Matcha

We have all heard about the superfoods and the fashion they brought in the diet of millions. In recent decades, the world went crazy over chia seeds, maca and cocoa beans, but some nutritionists argue that this fashion is the result of a marketing trick. While scientists debate whether goji berry is more useful than ordinary hip that grows through our lands, believers and skeptics in the beneficial properties of the “superfoods” agree on one thing – matcha tea contains over a hundred times more antioxidants than those contained in other types of green tea and can safely be called one of the most healthy drinks in the world.

Origin

Considered elixir that prolongs life, match tea was imported from China to Japan by a Buddhist monk in 1191 who planted the tencha tea tree in the holy lands in Kyoto and so marked the beginning of matcha tea cultivation in Japan and its use in the tea ceremony which later became one of the most vivid images of Japanese culture known to the outside world.

Like no other

Matcha is made from the best, but also the rarest type of green tea in Japan – tencha. In Japanese “ma” means powder and “cha” means tea and literally the name of the tea translates as “tea powder.” It is prepared from powdered green tea leaves of the tencha tea trees and is drunk without filtering. The tea is prepared with warm, but not hot water (70-85 degrees) and unlike any other type of green tea, where the dried leaves are brewed with hot water and then removed, while drinking matcha the leaves of green tea are taken in themselves.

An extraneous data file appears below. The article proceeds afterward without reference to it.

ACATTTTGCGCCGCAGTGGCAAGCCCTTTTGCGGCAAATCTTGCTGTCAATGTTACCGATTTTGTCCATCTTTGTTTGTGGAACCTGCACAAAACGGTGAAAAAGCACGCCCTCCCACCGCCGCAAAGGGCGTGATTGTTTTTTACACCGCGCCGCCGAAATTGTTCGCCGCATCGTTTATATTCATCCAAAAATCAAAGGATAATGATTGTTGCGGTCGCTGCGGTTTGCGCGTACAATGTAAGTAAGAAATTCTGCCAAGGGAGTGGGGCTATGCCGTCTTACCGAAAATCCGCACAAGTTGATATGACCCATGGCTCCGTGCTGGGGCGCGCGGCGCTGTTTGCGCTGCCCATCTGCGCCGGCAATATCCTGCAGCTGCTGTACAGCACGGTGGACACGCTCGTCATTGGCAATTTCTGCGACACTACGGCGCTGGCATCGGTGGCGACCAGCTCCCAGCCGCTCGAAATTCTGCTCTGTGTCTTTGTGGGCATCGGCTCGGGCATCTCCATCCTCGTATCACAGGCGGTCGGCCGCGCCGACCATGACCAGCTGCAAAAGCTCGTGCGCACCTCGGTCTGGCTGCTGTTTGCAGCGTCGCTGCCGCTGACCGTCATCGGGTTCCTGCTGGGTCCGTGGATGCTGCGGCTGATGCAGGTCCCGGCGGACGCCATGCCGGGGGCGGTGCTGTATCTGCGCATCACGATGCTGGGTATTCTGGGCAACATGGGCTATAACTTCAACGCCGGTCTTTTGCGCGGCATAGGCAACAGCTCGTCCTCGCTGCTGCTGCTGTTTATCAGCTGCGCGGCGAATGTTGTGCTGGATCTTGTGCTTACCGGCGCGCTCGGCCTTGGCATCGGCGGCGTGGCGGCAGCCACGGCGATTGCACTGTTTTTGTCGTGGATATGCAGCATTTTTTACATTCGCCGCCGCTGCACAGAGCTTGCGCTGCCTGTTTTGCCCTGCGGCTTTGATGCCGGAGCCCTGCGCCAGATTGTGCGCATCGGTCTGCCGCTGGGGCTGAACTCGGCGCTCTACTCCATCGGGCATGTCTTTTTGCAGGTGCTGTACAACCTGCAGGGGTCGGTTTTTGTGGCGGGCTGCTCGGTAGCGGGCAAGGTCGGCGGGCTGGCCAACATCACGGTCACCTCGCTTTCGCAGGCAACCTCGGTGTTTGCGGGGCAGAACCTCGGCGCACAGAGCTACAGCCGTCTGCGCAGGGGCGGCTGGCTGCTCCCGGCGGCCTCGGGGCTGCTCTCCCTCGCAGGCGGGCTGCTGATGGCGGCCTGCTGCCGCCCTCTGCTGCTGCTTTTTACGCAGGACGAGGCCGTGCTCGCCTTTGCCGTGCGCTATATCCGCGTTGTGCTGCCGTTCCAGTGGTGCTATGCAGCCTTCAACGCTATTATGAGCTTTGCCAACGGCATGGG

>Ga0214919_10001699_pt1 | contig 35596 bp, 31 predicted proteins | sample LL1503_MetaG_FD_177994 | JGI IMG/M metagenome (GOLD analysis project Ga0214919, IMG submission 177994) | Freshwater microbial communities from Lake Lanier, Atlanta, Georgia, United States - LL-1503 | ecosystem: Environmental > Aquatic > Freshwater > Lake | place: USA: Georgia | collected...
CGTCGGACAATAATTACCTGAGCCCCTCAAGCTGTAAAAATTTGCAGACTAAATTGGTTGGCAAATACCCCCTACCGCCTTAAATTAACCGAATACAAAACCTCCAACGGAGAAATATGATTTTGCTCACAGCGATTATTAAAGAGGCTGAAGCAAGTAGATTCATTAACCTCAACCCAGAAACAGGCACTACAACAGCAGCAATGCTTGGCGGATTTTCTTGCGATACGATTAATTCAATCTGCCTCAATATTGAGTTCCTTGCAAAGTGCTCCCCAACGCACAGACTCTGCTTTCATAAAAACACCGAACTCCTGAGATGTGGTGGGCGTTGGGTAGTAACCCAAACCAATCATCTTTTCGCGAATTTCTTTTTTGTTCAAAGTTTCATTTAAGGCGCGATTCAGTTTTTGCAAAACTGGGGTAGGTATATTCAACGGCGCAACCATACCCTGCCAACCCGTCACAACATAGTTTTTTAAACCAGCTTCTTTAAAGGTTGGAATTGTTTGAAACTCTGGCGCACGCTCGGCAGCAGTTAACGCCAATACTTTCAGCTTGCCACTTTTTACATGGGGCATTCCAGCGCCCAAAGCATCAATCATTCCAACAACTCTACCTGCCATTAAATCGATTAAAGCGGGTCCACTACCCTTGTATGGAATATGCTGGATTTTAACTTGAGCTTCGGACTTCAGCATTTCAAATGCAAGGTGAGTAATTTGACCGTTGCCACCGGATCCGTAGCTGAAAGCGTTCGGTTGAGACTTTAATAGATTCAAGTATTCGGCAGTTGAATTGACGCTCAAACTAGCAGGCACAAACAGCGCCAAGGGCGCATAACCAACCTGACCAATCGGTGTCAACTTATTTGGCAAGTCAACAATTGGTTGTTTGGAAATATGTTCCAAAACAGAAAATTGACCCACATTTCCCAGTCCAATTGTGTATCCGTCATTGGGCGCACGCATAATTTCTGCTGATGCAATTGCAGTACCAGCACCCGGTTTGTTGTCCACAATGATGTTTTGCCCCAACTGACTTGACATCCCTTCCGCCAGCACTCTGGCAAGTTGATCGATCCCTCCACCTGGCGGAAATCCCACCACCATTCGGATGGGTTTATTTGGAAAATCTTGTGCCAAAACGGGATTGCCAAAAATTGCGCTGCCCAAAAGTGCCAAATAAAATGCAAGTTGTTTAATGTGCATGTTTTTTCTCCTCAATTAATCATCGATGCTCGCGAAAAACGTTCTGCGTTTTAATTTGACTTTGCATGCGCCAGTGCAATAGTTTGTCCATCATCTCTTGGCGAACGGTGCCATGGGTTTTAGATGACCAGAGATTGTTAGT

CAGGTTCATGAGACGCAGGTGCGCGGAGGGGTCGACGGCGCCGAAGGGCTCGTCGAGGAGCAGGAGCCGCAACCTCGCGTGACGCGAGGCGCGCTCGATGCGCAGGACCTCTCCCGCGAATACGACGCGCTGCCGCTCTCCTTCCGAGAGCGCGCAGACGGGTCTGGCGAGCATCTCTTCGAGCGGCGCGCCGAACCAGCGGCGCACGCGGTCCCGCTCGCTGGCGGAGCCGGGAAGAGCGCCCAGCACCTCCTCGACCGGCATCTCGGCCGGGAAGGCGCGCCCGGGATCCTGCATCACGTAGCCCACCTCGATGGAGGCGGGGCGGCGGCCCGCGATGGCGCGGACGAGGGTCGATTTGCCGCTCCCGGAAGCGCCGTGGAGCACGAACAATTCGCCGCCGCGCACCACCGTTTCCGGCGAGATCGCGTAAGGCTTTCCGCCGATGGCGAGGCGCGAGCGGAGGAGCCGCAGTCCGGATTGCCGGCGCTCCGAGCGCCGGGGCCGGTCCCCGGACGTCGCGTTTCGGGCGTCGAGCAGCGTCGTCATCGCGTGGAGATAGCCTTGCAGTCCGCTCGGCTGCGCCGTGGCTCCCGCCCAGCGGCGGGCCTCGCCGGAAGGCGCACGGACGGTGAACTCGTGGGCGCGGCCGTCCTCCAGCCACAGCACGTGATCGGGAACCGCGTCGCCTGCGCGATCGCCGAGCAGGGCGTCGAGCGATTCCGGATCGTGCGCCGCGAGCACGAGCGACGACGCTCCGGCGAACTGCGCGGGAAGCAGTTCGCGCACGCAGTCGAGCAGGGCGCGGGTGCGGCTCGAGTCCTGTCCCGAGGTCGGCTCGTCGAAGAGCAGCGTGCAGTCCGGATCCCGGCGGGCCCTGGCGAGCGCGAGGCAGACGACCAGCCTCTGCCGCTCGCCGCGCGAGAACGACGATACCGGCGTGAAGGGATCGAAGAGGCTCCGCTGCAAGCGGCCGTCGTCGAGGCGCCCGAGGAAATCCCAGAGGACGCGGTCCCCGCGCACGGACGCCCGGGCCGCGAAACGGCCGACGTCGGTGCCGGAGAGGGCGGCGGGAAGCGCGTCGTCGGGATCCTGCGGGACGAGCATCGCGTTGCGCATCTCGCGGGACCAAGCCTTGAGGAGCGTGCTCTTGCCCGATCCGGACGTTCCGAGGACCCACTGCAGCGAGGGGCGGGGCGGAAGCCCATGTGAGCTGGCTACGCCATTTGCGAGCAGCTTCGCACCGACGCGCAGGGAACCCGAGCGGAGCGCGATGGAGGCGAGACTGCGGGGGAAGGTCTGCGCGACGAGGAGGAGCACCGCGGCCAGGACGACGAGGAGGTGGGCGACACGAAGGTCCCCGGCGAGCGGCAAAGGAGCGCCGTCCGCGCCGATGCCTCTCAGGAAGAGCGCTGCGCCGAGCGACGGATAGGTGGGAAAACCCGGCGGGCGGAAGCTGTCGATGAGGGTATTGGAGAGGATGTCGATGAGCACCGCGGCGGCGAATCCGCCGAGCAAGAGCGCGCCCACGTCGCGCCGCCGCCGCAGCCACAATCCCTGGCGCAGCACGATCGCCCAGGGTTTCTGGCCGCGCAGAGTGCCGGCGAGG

Elixir of Life

The main health benefit of match tea is that mega doses of antioxidants are delivered to the body with every single sip. Antioxidants contained in a cup of matcha are equal to those contained in ten cups of any other brewed green tea. Antioxidants are compounds that slow the aging of cells and protect the body against diseases. Simply put, the more you have, the better equipped your body is to fight infections and diseases.

Matcha tea contains high levels of the catechin EGCG (epigallocatechin gallate). These natural polyphenols are strong antibacterial and antiviral agents, they strengthen the walls of capillaries and promote the release of the body’s toxic compounds. Many scientists believe that EGCG plays positive role in the body’s fight against cancer.

According to nutritionists EGCG is a mandatory component of any diet. It stimulates the production of the hormone noradrenaline, which increases metabolism and fat burning.